I finished a 45 paged, over 12000 word, data, chart, and footnote rich, content-loaded ebook about the U.S. debt crisis and the dire implications unless immediate action is taken. What will the U.S. look like in 5-10 years? How long until we really start to see serious consequences? What implications will the end game of the debt crisis have on your investments? What can be done to stop the worst from happening? What should you watch to know when the “you know what” is about to hit the fan? Read the ebook to find out. Join my email list – on the right hand side of the blog – and you’ll get my ebook absolutely free!
I was just reading the Economic Collapse Blog where I was reminded of the economic and political horrors that must inevitably come to the world and the United States in particular. The article talks about how we will look back on 2011 and 2012 with envy when we face what must be faced. And it’s true, but this particular post suggests, albeit very lightly, that even though we have intense challenges ahead, we can still make the best of it.
Sterilized QE takes money out of the private sector by offering risk-free reverse repurchase agreements from the Fed, which in turn the Fed uses to buy long-term Treasuries / mortgages. The reverse repos take as much money out of the system as the purchase of long-term securities put in the system. Hence, the idea is that the Fed can buy certain long-term asset classes without “printing money.”
You may have heard that the Federal Reserve is considering something called “sterilized QE.” The idea behind “sterilized QE” is that the Fed can buy long-term Treasuries / long-term mortgages, thus creating new money in the process. However, the idea behind sterilizing the QE is that the Fed will use reverse repo agreements to withdraw in an equivalent amount of money from the system, thus there is no net change to the monetary base or money supply.
The dollar is on the ropes. The Treasury market has become a Ponzi scheme that would make Bernie Madoff blush. No one quite knows what to expect when the day of reckoning finally comes. But, I’ll guarantee you one thing – the rich will get richer while the poor and middle class will be wiped out.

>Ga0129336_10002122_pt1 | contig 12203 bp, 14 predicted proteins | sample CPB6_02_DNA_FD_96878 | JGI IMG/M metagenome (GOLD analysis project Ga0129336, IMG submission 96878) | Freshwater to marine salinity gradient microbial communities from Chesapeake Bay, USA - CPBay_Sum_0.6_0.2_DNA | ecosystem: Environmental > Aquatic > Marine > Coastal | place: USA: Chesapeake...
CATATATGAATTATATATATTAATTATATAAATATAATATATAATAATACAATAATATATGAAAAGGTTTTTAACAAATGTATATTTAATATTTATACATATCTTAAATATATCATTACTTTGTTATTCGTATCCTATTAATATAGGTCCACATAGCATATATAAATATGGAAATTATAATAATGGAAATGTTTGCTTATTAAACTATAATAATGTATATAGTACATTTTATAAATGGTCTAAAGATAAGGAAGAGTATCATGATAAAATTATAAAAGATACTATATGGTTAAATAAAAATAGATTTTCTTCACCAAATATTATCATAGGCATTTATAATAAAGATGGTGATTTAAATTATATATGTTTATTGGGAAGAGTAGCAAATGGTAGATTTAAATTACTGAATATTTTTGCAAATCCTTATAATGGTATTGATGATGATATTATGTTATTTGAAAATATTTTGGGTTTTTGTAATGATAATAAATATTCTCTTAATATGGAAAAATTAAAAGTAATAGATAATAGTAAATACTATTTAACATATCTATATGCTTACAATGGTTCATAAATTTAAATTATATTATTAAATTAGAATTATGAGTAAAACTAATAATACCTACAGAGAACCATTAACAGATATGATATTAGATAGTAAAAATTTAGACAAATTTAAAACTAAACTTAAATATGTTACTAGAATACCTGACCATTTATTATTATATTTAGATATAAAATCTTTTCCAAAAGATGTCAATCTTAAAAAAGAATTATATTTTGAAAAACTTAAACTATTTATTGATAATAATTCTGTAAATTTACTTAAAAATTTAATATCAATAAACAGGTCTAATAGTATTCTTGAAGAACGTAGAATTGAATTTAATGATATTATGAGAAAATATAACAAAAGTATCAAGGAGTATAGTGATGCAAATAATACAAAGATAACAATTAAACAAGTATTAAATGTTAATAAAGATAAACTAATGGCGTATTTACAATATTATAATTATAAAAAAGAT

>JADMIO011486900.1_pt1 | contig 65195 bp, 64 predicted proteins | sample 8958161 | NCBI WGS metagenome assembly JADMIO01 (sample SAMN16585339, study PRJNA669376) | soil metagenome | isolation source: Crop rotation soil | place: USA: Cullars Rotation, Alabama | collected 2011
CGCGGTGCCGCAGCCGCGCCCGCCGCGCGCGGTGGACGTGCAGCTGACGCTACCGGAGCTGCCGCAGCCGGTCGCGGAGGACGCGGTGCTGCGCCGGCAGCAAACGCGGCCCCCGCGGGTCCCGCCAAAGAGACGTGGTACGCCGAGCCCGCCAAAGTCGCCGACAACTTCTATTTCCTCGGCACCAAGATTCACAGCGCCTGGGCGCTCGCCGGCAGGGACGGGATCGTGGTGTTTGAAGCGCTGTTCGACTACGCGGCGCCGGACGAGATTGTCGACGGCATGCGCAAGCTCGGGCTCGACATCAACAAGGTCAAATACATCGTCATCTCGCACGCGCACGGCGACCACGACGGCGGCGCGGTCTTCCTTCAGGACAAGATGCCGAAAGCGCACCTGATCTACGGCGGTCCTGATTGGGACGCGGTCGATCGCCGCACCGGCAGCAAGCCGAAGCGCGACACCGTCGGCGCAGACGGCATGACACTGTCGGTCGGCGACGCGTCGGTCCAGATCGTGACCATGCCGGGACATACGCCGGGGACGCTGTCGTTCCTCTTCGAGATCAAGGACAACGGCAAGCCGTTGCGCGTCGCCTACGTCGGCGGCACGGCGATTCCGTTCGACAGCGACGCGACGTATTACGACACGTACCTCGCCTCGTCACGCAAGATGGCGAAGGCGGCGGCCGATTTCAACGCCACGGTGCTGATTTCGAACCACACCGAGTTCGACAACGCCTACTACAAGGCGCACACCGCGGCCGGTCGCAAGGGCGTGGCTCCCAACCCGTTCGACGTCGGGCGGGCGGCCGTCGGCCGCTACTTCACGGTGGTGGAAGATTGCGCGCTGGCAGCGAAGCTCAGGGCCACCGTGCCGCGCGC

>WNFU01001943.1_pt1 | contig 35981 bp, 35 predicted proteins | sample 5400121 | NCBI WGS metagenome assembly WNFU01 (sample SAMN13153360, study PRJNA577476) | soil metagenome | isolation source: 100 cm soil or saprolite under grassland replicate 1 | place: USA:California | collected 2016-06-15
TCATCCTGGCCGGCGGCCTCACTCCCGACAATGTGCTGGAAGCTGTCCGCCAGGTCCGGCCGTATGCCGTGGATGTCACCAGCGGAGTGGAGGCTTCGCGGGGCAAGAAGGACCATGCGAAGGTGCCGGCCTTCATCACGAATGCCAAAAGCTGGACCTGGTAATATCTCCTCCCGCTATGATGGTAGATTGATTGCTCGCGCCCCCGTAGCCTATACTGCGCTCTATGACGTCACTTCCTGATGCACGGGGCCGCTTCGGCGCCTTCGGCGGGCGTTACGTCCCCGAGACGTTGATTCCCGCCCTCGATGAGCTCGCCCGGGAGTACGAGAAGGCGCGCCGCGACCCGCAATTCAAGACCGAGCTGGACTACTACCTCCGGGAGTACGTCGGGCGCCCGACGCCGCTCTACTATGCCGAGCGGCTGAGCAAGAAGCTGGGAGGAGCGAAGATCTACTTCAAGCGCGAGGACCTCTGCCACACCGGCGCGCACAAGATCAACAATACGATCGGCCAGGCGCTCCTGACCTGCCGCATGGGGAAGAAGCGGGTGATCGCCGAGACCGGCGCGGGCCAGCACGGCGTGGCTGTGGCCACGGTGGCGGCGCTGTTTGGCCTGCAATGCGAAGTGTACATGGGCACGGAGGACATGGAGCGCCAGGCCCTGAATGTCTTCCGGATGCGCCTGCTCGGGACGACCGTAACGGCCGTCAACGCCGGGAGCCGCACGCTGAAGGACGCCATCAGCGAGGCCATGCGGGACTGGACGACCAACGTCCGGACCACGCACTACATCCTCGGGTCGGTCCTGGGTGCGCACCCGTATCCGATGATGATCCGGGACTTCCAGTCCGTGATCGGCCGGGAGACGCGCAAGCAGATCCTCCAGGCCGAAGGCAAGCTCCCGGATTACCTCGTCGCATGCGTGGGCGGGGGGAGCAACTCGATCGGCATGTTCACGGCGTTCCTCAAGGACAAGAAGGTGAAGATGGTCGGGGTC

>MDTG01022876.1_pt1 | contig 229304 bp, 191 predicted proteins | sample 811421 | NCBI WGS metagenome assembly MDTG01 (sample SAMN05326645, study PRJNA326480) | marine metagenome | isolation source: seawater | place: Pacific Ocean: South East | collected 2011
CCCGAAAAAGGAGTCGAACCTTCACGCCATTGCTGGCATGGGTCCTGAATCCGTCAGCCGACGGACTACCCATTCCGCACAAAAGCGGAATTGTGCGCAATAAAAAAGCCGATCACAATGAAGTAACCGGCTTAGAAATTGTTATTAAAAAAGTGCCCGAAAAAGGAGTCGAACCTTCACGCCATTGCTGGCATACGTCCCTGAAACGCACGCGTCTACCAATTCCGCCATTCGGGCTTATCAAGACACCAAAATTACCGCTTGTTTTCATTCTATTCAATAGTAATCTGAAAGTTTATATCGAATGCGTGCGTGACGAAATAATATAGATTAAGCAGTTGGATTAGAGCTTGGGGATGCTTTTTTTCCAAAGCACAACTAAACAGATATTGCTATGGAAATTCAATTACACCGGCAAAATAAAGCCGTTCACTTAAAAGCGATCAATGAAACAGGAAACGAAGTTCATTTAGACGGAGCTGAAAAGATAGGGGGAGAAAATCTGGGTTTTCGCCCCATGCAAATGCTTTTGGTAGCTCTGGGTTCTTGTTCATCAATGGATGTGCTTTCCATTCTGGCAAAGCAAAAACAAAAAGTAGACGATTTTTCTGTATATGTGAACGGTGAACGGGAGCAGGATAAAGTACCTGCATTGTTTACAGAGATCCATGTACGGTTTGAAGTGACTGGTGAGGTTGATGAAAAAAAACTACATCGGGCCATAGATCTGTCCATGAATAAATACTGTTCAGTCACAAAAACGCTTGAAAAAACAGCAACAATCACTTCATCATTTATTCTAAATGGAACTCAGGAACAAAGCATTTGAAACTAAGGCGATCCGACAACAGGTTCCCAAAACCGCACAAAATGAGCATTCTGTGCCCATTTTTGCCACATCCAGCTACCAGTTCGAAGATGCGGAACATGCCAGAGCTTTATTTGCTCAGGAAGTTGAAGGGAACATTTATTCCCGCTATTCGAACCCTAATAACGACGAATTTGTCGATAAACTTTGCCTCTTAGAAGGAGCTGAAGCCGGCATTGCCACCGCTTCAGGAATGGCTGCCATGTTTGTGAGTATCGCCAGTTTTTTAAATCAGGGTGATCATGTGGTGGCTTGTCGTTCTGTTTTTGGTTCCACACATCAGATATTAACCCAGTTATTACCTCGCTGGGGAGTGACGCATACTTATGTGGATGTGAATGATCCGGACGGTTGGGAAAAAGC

Don’t like it? Neither do I, but that’s the reality of the situation barring an economic or political miracle.
The U.S. has an addiction to short-term debt. I highlight short-term because short-term is particularly pernicious in the sense that the U.S. exposes itself to serious interest rate risk. With Treasury bonds that risk is significantly decreased because the interest rate is typically fixed for 30 years, assuming these bonds are not inflation-adjusted and most of them aren’t.
It’s as if the government has chosen to finance itself with adjustable rate mortgages instead of a 30 year fixed rate. We, of course, know what happened to the debtors who took on teaser rates before the housing crisis.
The clock is ticking. It’s just a matter of time before it strikes midnight. When it does, the United States will have to make a simple yet difficult decision: go the way of Greece, destroy the currency, or default on its debt.
Until the day of reckoning, it’s unlikely yearly increases in debt will go below $1 trillion, and if they do, it will be for a brief period. I know since 2008 we’ve grown accustomed to $1 trillion increases in debt without reaping any severe consequences. However, as I will show, that paradigm cannot last. Here’s what I predict increases in debt will look like from 2012-2017:
According to John Williams, the economist at shadowstats.com, every time since 1908 in which consistent real annual disposable income growth was above 3.3% the incumbent party won and when real disposable income growth was below 3.3%, the incumbent party lost.
Looking at BEA data shows, however, that sometimes a President lost even when real disposable income growth was above 3.3%. I think the reason for this discrepancy is that BEA’s data is not consistent like John Williams’ internal calculations. In other words, he has issues with the BEA’s methodology.
Below you’ll see comparisons from the data/charts in my ebook, and updated data/charts based on newer information.
Old charts on top, new charts on bottom:
Just like the ridiculous revenue projections the Obama administration puts out, California has chosen to delude itself into believing it can grow its way out of fundamental problem of spending too much and collecting too little. Unfortunately for California, reality is hitting them straight in the face. And unlike the federal government, California has no money printers to bail them out. On March 8th, California will have run out of cash. Perhaps California will be successful in delaying that date by pulling the same sort of gimmicks and tricks Geithner was willing to pull in the summer of 2011.